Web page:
Everybody Comes to Holyrood - Group Show
- 18 August 2006
This article is from 2006.
It is tempting to use words such as ‘smorgasbord’, ‘glut’ and ‘banquette’ when referring to an exhibition that is literally packed to the ceiling with art works (Jemima Brown’s ‘Angel of the 101’ perches high on a rafter like a gargoyle), but ‘orgy’ seems to be the most fitting description. The works on show at Attic Salt vie for space and attention, like the figures of fun living sub-celebrity lifestyles that the artists use as their subject matter.
This exhibition brings together the work of 15 artists, from Ross Sinclair to Angie Reed, a list of glitzy names that could be read out at an awards ceremony. In exploiting the relationship between California’s Hollywood and Edinburgh’s Holyrood, we are presented with works that act as set dressing for Edinburgh’s International Arts Festival. But this is a self-conscious, knowing pose, and as one walks round the gallery some very solid work emerges from the overall sense of artifice.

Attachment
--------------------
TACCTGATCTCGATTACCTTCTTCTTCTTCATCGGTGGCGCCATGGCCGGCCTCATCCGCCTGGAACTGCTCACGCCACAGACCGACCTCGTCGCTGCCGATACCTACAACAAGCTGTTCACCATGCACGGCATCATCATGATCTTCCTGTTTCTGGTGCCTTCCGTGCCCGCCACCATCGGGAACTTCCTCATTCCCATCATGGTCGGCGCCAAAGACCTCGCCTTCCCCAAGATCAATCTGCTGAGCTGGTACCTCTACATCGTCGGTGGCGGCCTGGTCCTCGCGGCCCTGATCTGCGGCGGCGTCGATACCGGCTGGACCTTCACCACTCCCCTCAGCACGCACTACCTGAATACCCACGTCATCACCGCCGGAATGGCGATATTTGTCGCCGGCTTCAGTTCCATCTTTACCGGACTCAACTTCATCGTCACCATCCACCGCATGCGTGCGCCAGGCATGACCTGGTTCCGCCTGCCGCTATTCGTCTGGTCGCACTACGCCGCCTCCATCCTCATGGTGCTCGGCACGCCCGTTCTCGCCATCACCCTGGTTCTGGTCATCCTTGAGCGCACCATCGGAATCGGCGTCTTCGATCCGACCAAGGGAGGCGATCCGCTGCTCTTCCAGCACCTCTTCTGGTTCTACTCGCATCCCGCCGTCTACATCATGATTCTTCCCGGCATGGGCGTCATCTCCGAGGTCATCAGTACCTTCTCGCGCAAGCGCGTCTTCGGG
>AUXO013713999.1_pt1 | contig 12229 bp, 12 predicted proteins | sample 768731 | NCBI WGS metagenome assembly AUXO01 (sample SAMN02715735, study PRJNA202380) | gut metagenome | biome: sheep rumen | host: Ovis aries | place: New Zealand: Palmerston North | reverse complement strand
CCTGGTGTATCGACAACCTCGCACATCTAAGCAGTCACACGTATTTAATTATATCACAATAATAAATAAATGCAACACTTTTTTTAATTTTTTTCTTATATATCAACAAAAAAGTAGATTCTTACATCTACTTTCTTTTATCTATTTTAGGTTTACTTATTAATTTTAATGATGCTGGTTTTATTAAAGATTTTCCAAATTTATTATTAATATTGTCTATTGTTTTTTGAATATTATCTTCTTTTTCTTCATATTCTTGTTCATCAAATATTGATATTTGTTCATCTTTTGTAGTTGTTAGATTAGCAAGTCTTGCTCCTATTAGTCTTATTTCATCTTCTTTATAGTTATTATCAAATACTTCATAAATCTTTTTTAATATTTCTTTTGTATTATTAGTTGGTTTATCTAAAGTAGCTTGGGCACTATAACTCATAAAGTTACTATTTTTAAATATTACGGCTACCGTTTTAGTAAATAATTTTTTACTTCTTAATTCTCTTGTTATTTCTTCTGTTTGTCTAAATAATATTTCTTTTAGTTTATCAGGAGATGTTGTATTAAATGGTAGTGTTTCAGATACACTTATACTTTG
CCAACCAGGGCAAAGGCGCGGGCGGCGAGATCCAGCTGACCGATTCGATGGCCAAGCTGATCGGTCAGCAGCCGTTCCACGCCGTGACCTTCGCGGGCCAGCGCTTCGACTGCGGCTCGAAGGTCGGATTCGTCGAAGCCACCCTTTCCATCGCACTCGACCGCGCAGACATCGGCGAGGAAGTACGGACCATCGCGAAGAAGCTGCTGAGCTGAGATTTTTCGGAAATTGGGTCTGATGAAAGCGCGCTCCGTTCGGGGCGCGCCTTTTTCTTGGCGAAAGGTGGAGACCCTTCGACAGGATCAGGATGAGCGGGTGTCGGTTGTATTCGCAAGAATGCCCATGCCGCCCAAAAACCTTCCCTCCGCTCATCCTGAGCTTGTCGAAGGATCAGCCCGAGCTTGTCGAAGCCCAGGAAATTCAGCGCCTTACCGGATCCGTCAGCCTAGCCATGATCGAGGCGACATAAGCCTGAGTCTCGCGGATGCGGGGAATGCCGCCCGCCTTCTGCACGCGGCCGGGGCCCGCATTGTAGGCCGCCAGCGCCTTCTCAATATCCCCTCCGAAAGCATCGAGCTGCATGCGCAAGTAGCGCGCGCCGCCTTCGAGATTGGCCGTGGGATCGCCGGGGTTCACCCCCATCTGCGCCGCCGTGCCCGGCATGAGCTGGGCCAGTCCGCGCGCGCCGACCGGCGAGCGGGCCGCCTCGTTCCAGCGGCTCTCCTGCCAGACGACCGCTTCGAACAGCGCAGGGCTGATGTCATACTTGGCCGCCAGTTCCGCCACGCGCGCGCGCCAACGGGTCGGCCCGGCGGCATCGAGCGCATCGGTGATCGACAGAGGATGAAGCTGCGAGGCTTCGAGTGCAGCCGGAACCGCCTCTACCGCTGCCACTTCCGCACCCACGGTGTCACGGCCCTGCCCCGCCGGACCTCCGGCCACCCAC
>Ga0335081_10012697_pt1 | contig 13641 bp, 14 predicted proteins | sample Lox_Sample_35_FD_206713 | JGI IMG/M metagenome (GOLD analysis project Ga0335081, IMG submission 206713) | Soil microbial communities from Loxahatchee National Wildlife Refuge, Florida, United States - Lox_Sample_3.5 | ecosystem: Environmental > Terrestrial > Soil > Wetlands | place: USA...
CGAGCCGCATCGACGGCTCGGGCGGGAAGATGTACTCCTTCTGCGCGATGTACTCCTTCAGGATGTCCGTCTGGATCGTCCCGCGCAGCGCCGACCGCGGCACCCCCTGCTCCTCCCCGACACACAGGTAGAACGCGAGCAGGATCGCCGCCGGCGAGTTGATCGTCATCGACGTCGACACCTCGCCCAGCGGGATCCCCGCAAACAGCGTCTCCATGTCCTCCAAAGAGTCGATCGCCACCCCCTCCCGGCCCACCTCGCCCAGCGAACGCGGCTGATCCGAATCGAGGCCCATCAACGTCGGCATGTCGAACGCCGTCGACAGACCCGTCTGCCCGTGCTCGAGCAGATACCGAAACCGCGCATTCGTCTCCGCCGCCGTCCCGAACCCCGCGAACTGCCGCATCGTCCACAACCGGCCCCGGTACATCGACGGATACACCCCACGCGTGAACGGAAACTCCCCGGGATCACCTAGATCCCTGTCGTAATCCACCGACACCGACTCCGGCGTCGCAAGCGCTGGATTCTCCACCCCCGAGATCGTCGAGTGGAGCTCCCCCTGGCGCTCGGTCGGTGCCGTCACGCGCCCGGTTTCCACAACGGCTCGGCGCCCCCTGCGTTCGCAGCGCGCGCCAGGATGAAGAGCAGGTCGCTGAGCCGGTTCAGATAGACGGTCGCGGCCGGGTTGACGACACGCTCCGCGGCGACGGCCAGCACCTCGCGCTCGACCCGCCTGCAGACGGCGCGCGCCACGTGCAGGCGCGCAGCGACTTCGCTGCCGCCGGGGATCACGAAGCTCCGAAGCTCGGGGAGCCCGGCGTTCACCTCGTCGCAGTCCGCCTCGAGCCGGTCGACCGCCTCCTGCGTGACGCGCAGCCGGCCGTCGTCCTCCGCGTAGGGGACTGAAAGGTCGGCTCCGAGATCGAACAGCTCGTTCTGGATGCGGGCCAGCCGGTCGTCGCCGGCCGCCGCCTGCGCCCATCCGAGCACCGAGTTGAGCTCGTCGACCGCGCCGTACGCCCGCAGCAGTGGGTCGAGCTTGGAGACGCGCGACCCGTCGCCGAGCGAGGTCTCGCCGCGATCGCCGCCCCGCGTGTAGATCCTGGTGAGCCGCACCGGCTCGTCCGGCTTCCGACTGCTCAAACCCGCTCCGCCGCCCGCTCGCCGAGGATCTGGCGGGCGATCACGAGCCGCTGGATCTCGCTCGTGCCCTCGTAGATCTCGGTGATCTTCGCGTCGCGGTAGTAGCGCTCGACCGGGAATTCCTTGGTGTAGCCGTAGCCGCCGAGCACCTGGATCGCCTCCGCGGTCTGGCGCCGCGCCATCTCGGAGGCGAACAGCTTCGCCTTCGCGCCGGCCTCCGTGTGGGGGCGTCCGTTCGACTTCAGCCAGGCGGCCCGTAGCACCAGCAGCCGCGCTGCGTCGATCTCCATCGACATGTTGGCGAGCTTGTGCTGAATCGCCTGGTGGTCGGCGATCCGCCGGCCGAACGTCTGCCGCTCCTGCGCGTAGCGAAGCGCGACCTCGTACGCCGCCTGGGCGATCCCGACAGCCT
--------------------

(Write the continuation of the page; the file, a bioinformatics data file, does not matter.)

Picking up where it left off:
Martin C de Wall’s untitled photograph of über chic New Yorkers spans one of the gallery’s walls; androgynous model-types frame a city skyline wearing clothes that are as sharp and OTT as their polished cheekbones. Ross Sinclair’s ‘Modular T-shirt Installation’ presents fat-boy vests with daft pop legends on them: ‘We are all Prostitutes’, ‘David Bowie’ and ‘Ha Ha Ha’. Ursula Meyer offers a short digital video of a figure lost in the shiny glass maze of a modernist villa. Celebrity life may be alienating, but it also requires a lot of Windowlene. (Alexander Kennedy)
Attic Salt, Edinburgh, until Sat 2 Sep